Ace A Job Interview Questions

Are you good at telling stories? Do you get right to the point and include all the relevant details? Or do you maybe tend to forget to mention some key context or have a tendency to ramble? What if you add the stress of a job interview? Is it still easy for you to relay a well-structured story about your past work experience in response to an interview question—you know, the ones that start with “Tell me about a time when…”?

Yeah, that’s a bit tougher. Especially if you’re struggling to think of an example that answers the question and then have to jump straight into telling it as an easy-to-follow anecdote with a clear takeaway.

First of all, take comfort in the fact that we’ve all been there. Second of all, there’s a strategy you can use to come up with way more impressive answers to these dreaded questions: the STAR interview method.

The STAR method is an interview technique that gives you a straightforward format you can use to tell a story by laying out the Situation, Task, Action, and Result.

By using these four components to shape your anecdote, it’s much easier to share a focused answer, providing the interviewer with “a digestible but compelling narrative of what a candidate did,” says Muse Career Coach Al Dea, founder of CareerSchooled. “They can follow along, but also determine based on the answer how well that candidate might fit with the job.”

Prepare smart questions in advance

Remember how you reviewed the job description and researched the company? That particular prep work is about to help prove that you’re interested in this specific position for this exact company — not just someone who stumbled in on a random and indiscriminate job hunt.

At some point during the interview, you’ll most likely be invited to ask your own questions and this is an opportunity that you shouldn’t pass up. Demonstrate that you’re eager to learn, interested in the position and the company, and have a general understanding of what they need and what they do through a series of thoughtful questions. Consider questions like:

  • What would a typical day in this position look like?
  • What challenges could this position help solve?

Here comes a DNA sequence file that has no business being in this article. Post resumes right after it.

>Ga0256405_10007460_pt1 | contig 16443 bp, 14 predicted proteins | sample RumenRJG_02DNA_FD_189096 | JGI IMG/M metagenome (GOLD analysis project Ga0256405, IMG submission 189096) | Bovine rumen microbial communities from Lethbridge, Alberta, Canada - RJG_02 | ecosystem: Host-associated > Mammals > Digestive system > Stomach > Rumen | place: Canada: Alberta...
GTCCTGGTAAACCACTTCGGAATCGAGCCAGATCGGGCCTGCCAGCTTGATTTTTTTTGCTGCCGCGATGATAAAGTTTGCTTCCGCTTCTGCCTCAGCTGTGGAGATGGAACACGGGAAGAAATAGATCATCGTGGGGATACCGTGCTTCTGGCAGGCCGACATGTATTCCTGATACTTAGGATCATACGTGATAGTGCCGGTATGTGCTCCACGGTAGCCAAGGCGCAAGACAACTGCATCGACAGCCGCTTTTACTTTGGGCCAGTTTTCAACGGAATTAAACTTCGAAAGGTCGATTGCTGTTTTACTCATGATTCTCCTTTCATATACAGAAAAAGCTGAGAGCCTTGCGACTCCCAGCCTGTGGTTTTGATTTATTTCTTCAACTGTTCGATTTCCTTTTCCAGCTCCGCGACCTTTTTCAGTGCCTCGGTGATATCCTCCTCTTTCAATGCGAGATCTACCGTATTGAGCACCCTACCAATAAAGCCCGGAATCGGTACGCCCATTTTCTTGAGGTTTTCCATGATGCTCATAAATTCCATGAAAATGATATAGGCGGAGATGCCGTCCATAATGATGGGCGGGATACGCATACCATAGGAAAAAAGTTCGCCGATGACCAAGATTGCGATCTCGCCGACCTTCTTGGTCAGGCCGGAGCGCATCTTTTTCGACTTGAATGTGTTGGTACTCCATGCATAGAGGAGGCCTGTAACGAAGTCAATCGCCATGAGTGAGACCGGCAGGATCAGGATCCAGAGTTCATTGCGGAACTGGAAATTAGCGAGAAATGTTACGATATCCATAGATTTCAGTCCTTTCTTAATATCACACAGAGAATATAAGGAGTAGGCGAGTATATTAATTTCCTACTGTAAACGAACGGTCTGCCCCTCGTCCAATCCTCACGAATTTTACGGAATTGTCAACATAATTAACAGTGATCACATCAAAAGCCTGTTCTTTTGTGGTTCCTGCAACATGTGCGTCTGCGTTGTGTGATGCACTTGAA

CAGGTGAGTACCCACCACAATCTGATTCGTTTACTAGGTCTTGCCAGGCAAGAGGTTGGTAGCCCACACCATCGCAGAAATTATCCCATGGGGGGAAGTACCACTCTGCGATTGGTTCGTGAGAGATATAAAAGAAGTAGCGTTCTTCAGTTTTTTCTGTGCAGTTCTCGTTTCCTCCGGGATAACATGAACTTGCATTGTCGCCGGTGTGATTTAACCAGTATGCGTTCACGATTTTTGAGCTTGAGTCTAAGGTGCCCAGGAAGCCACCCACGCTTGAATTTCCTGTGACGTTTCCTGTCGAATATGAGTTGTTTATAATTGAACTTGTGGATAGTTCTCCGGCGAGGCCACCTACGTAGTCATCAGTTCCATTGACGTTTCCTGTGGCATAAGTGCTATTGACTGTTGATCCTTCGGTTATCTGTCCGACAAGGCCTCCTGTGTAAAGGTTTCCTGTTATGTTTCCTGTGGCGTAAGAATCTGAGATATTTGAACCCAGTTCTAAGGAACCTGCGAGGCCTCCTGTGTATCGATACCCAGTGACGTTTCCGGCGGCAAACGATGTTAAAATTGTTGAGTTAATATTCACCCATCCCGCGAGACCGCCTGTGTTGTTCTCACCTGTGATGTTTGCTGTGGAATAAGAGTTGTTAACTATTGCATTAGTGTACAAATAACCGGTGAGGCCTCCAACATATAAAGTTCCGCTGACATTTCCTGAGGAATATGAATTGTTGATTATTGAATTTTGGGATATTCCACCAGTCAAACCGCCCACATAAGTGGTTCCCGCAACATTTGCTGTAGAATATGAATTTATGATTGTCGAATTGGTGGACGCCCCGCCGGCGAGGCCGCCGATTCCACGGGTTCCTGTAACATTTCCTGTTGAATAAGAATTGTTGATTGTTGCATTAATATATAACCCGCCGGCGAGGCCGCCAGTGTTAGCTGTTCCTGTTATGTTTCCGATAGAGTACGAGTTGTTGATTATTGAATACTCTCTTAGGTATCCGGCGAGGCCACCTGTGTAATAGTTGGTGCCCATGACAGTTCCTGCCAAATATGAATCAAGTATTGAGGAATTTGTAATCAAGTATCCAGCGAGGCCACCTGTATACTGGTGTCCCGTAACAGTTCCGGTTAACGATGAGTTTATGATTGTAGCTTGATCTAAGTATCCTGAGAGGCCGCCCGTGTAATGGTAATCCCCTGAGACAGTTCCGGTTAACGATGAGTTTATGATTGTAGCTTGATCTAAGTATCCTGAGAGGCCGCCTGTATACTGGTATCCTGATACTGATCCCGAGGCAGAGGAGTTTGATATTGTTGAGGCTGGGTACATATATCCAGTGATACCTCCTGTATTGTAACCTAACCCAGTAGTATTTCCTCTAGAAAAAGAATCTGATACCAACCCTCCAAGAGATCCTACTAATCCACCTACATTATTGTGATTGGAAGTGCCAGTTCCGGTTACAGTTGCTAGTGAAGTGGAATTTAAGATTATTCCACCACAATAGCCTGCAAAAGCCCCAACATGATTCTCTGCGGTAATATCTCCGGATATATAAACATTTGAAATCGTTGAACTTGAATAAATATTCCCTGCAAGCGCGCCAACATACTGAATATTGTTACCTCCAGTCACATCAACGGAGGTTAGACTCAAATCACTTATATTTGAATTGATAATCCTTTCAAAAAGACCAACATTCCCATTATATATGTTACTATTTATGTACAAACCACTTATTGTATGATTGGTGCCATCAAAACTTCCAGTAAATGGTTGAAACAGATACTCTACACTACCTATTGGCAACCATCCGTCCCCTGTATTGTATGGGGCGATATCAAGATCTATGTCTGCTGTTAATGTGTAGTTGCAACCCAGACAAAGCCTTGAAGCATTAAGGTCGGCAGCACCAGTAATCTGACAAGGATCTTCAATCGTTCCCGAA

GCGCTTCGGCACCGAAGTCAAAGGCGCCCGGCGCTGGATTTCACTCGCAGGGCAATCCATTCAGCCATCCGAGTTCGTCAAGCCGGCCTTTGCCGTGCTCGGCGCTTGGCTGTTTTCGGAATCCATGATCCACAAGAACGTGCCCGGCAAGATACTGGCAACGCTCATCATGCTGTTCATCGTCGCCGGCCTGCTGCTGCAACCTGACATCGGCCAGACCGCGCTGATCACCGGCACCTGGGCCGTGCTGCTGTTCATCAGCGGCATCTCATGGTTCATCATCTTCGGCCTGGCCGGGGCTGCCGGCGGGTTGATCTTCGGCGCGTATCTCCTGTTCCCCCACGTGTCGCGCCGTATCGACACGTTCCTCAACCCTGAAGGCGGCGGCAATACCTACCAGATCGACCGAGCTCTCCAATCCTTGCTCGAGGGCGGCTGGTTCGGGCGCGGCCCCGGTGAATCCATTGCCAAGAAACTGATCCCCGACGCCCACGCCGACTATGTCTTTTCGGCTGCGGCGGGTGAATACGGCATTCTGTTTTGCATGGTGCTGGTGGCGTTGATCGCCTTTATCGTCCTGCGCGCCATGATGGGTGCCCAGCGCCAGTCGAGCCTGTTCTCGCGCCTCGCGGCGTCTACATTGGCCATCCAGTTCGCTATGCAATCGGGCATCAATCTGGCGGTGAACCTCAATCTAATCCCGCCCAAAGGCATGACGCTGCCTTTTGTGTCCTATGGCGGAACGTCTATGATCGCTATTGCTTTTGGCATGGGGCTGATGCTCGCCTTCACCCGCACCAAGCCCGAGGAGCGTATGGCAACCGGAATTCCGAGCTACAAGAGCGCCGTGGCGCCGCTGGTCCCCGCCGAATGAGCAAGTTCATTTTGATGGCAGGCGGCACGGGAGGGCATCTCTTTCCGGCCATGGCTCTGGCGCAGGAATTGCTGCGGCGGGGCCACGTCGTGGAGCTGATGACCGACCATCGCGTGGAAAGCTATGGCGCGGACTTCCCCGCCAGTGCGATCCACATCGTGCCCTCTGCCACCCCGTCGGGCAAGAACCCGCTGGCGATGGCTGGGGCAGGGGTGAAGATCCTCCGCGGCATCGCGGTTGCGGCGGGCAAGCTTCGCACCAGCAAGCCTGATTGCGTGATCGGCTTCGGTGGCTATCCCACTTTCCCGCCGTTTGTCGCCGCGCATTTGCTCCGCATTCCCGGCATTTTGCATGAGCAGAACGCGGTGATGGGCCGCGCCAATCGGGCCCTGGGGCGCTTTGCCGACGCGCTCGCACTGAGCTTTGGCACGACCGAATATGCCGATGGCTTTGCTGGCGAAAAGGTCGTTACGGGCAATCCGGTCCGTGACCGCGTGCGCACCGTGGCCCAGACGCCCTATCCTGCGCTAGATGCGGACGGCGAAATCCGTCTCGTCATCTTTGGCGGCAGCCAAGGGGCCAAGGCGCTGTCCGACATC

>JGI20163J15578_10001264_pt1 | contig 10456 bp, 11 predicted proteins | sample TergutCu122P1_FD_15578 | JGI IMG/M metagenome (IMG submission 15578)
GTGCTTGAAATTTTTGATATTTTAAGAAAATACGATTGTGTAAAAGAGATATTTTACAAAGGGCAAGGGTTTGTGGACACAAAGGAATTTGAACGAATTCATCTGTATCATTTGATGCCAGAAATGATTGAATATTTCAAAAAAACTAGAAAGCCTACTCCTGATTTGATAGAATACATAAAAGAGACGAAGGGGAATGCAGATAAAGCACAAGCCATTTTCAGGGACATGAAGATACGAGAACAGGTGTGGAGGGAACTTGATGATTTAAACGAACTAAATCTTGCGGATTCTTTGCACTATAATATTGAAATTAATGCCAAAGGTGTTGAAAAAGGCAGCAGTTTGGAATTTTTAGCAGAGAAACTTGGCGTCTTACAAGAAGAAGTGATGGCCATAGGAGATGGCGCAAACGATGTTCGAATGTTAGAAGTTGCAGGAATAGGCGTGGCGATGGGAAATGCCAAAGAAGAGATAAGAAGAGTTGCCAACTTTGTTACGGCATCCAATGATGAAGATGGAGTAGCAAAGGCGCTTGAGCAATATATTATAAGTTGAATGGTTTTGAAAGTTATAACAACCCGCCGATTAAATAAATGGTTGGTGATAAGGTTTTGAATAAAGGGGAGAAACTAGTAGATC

• Can you share some examples of the types of projects this position would work on?
  • What metrics or KPIs would help quantify the success of this role?
  • Are there any specific products or goals that the company is currently focused on?
  • Is your interview remote? Check your equipment and find a quiet place

    Phone or video interviews often precede in-person interviews lately. Although everyone is familiar with the frustration of technical difficulties, a bad connection, dim lighting, or a noisy background can distract from the great impression you’re hoping to make.

    Ace an interview (even from a distance) with the following remote interview tips:

  • Find a clean, uncluttered background.
  • Either set up a ring light or face a source of natural light.
  • Make sure your webcam is at eye level.
  • Try to make sure you’re in a quiet space. If it’s a phone interview, make sure you’re in a spot with good reception.
  • Do a practice run with a friend via video to make sure everything goes as planned.
  • Confidence is key to crushing an interview. It may feel silly at first, but the best way to work on your interview skills is by rehearsing. Ask a friend or family member to play the role of interviewer or hiring manager and set up a video call or meeting.

    Introduce yourself, summarize your work history, answer the questions they ask, and practice asking your own questions.

    Work on not only what you say, but also how you say it. Do you sound nervous? What message is your body language conveying?

    Are you talking too fast or rambling? Make sure your faux interviewer understands that critical feedback is essential to your success. Ask them open-ended questions about what went well and how you could improve.

    There are a few aspects of the interview process that you have almost complete control over, and one of those is punctuality. Err on the side of being way too early, especially if it’s an in-person interview and traffic could become a factor — you never know when an accident or detour could become an obstacle.

    If it’s a remote interview, be fully dressed and set up to test your equipment well before the interview starts.

    How Would Your Current Manager Describe You?

    This question gives you the opportunity to show off your strengths and what your boss appreciates about what you bring to the table. You want to focus on the positive traits that your boss likes and how it helps you in your role.

    What you do not want to do is sprinkle in the things your boss doesn’t think as highly of. Don’t say something like my boss would describe me as a focused worker, at least on the days I make it into the office.

    Interview Questions And Answers | How to Ace An Interview

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